Case Bii 1306 is the expected response when the steady state instruction execution demand is stepped from 0% capacity to 90% with a droop threshold which is greater for case Bii 1306 than case A 1302. By selecting a different droop threshold based on the instructions being executed and prior to stalling executions, the magnitude of the peak backlog and the time to flush the backlog may be shortened if a larger droop threshold is used as illustrated in case Bii 1306, without sacrificing the worst case minimum instantaneous voltage the circuits would experience. Thus, the rate of instruction initiations is monitored in order to modify the droop sensing threshold correspondingly.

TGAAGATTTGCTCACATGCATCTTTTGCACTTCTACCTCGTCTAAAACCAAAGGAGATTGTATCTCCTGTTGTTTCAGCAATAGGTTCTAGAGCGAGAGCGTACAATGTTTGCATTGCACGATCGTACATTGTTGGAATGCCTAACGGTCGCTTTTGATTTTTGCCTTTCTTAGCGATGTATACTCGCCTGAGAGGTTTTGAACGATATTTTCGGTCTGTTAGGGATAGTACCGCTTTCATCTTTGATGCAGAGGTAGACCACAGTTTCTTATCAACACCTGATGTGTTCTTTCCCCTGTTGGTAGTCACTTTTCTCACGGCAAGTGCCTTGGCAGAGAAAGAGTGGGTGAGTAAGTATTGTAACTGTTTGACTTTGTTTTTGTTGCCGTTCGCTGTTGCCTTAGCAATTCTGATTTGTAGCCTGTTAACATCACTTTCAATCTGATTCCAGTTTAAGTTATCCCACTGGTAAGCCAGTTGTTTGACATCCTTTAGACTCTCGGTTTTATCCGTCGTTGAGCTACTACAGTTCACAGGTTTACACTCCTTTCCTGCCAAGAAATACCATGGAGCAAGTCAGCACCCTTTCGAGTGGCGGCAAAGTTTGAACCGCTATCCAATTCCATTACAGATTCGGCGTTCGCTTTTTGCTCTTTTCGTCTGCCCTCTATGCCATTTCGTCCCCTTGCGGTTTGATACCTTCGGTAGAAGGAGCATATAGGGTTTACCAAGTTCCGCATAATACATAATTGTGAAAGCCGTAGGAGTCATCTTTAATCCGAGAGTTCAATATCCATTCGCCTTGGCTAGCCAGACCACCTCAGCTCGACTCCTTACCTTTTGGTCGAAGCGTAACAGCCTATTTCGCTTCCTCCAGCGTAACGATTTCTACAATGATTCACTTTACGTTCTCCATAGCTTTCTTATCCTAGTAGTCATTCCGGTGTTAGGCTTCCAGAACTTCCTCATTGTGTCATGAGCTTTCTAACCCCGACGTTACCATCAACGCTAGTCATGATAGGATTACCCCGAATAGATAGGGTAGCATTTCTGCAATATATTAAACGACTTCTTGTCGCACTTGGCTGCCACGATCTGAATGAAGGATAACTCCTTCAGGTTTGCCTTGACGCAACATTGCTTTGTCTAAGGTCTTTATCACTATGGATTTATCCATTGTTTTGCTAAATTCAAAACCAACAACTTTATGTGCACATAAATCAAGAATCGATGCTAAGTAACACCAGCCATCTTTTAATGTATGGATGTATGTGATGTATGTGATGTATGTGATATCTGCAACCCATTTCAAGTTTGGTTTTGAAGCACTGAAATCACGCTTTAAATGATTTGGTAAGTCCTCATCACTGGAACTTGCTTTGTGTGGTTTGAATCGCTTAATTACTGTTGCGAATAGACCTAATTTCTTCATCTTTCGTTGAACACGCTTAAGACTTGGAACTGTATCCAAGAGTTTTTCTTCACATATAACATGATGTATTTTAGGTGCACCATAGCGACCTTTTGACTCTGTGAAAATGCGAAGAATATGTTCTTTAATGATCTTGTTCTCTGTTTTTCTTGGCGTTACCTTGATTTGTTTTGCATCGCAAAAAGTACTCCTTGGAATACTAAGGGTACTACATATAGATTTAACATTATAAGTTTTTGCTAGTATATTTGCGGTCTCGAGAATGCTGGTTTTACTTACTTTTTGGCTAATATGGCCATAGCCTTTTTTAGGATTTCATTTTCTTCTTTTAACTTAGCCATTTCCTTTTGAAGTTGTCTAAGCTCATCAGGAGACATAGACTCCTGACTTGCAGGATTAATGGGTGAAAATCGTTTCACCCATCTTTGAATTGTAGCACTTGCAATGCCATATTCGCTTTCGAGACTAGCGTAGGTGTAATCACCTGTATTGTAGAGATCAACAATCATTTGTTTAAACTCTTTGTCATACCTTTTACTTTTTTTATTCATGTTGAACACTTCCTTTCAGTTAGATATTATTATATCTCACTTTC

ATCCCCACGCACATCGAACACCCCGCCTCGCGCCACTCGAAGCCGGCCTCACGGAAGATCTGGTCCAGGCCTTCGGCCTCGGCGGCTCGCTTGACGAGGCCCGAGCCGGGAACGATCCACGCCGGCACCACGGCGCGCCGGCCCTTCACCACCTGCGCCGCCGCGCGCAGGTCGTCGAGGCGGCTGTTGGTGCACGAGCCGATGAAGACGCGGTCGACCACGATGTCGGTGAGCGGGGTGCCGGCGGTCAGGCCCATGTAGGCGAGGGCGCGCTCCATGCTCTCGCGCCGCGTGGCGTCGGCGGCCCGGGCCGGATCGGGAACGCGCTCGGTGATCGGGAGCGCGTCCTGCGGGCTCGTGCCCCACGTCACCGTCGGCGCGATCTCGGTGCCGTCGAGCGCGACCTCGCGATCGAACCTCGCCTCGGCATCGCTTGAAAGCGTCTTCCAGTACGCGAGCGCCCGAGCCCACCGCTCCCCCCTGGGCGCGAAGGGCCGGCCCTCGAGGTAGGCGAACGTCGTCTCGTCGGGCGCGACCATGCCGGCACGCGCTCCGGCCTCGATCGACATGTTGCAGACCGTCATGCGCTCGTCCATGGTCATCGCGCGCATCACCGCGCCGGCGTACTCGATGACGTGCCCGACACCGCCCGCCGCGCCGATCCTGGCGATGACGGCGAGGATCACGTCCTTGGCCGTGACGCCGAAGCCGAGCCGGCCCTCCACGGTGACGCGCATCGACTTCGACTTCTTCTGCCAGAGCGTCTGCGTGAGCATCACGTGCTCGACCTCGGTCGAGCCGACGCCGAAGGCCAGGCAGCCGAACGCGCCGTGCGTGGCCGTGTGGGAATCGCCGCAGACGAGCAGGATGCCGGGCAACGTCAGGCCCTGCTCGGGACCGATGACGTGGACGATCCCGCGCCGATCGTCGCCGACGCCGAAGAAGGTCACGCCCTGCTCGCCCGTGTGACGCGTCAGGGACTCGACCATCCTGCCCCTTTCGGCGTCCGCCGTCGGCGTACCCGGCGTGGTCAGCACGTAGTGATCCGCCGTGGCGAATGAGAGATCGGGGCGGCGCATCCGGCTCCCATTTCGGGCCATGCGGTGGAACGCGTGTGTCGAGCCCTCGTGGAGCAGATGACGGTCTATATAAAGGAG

FIG. 14 is an exemplary circuit diagram of a voltage droop sensor comprising multiple voltage droop thresholds in accordance with the illustrative embodiments. Allowing multiple droop thresholds which makes the detection circuits more forgiving (i.e., greater droop threshold) as a consequence of less activity prior to the step demand change results in less throttling and higher performance. A simple two threshold example is shown in FIG. 14 to illustrate allowing multiple droop thresholds. Multiple droop thresholds comprise tight threshold 1402 and loose threshold 1404. These thresholds are set by resistor chains 1406. Tight threshold 1402 is selected by control input 1408 to multiplexer 1410 if the execution unit which is the target of this droop sense circuitry has been heavily loaded. Loose threshold 1404 is also selected by control input 1408 to multiplexer 1410 if the execution unit has previously been lightly loaded.